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No Second Chances: What to Do After a Botched Execution

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Ohio tried and failed to execute Alva Campbell. The state shouldn't get a second chance.
The pathos and problems of America's death penalty were vividly on display yesterday when Ohio tried and failed to execute Alva Campbell. Immediately after its failure Gov. John Kasich set June 5, 2019, as a new execution date.
This plan for a second execution reveals a glaring inadequacy in the legal standards governing botched executions in the United States.
Campbell was tried and sentenced to die for murdering 18-year-old Charles Dials during a carjacking in 1997. After Campbell exhausted his legal appeals, he was denied clemency by the state parole board and the governor.
By the time the state got around to executing Campbell, he was far from the dangerous criminal of 20 years ago. As is the case with many of America's death-row inmates, the passage of time had inflicted its own punishments.
The inmate Ohio strapped onto the gurney was a 69-year-old man afflicted with serious ailm…

Texas: List of available death-qualified attorneys needs to be broadened

'The Walls' Unit, Huntsville, Texas
'The Walls' Unit, Huntsville, Texas
The shrinking list of lawyers qualified to handle the growing list of capital murder defendants in Bexar County does not bode well for the criminal justice system.

With 68 capital murder cases pending and only 11 lawyers living in the county who meet the minimum requirement to represent indigent defendants who might end up on death row, the likelihood is high that many of those cases will not be resolved soon.

Most defendants charged with capital murder are at the mercy of the criminal justice system for their legal defense. They generally lack the financial means to hire legal counsel or post bond.

That means those accused of capital murder in Bexar County will spend a long time in the local lockup awaiting their day in court. It also means a long wait for resolution by the families of the victims in those cases.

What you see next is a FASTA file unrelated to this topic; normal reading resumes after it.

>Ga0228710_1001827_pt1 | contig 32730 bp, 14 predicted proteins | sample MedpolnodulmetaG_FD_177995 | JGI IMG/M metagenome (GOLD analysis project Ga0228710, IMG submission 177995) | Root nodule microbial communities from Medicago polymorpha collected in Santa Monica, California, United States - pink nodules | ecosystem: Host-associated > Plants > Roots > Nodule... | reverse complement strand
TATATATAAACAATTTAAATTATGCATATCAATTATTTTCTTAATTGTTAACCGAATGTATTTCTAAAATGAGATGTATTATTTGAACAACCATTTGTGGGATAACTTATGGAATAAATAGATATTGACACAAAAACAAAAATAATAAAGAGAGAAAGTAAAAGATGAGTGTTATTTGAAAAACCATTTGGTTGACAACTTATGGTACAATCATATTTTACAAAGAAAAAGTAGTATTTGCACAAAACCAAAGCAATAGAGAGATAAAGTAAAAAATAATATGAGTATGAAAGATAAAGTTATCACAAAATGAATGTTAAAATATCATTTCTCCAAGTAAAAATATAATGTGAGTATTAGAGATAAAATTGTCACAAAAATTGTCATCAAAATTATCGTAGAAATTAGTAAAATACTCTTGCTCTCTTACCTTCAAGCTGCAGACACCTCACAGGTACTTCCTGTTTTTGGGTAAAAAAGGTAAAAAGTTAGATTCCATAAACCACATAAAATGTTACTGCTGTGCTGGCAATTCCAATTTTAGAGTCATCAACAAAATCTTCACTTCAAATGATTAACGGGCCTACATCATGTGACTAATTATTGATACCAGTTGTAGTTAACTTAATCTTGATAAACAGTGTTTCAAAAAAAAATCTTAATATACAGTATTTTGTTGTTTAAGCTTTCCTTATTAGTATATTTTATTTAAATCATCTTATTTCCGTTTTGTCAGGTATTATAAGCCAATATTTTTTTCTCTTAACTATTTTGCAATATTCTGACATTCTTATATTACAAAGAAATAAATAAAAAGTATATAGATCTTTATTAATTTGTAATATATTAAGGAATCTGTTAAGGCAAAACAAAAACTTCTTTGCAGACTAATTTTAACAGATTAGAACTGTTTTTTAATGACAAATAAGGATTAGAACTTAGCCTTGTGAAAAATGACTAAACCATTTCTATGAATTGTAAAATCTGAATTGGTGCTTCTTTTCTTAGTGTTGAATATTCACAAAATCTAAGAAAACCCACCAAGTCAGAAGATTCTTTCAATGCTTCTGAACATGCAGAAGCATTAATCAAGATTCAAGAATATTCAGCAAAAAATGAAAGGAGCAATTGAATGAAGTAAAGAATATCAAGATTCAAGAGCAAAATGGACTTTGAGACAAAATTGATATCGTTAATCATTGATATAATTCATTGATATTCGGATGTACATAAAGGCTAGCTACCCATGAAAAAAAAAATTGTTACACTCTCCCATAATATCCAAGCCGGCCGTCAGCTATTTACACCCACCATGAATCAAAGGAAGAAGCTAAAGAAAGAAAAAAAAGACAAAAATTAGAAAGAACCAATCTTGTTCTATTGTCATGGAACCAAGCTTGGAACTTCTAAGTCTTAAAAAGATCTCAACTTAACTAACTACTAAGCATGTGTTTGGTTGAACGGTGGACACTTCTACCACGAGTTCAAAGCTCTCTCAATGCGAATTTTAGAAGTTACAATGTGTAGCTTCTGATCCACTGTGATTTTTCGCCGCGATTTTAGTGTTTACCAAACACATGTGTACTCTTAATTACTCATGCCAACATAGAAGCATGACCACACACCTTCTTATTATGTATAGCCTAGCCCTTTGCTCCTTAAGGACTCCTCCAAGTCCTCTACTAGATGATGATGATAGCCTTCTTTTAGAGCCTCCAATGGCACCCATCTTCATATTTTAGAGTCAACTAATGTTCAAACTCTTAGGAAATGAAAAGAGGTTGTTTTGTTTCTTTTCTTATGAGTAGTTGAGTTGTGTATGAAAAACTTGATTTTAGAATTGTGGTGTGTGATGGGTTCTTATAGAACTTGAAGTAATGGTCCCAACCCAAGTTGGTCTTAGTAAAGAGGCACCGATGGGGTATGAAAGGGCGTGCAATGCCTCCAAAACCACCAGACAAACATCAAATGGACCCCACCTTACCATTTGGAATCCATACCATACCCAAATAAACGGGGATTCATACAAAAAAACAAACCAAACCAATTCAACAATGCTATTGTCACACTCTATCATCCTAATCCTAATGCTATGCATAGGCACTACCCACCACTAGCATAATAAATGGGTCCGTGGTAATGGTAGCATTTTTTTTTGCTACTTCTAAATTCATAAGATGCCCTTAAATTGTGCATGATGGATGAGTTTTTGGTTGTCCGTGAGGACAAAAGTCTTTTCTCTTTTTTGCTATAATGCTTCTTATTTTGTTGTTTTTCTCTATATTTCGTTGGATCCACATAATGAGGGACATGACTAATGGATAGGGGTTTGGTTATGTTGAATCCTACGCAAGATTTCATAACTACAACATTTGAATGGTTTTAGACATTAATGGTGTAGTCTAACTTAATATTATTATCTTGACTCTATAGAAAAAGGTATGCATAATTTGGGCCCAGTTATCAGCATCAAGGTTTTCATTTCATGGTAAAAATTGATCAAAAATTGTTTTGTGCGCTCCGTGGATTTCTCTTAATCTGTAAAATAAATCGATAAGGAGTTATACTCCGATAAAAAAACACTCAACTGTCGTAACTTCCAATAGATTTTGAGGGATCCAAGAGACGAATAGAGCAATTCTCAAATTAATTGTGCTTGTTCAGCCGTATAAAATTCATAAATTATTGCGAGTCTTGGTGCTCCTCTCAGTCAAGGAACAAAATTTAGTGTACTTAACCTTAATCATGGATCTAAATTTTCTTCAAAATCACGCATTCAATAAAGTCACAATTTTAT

Usually, two lawyers are assigned to each capital murder case. Texas law requires those assigned as lead lawyers in capital murder cases to have spent five years doing criminal law work; have experience challenging mental health or forensics experts in court; and be skilled at presenting mitigating evidence to a jury.

The rules are well intentioned given the growing number of death row inmates across the country who have been exonerated. In Texas alone, 12 people have been released from death row since 1973.

The problems with the strict appointment guidelines is that they do not allow the assignment of former prosecutors who may have tried capital murder cases or former judges who may have presided over such cases.

Lawyers on the list of candidates qualified to handle capital murder cases in Bexar County are vetted by a local selection committee, but the group of veteran lawyers and jurists serving on it are strictly bound by the state regulations.

Attempts by the Bexar County judiciary to broaden the rules to allow former prosecutors and judges to qualify for the appointments have met with stiff opposition at the state level.

The issue needs to be addressed.

Burdening a small group with the defense of the most serious of felonies is a disservice to the lawyers and their clients.

The cases can be emotionally and physically grueling on the defense team. The sheer number of cases each lawyer is handling makes a strong case for an appeal based on ineffective assistance of counsel.

The shortage of lawyers to handle capital murder defense work is not unique to Bexar County. Express-News Staff Writer Bruce Selcraig reports that other jurisdictions are experiencing the same situation.

Establishing a public defenders office that would include lawyers who are experienced in capital murder defense is an expensive proposition. The same can be said for hiring defense lawyers from out of town to tackle the caseload.

The fee paid to court-appointed lawyers in capital murder cases is only $150 an hour for actual trial work, but the costs add up quickly for taxpayers footing the bill. If lawyers are brought in from out of town, there is the added cost for travel, lodging and meals.

The number of death sentences in Texas has been steadily declining since life without parole became a sentencing option. It has gone from 48 people sent to death row in 1999 to only four in 2016.

Lack of eligible lawyers to handle capital murders defense work could bring those numbers down further.

If that was the intent behind the strict rules on the criminal defense appointments, then let’s be upfront about it and start a serious discussion on the future of the death penalty in Texas.

If not, the stressful workload piled on the few attorneys qualified to represent capital murder defendants needs to addressed.

It is simply unacceptable that defendants without financial means have limited access to defense lawyers in capital cases. The list of available attorneys needs to be broadened.

Source: mySA, Express-News Editorial Board, March 21, 2017

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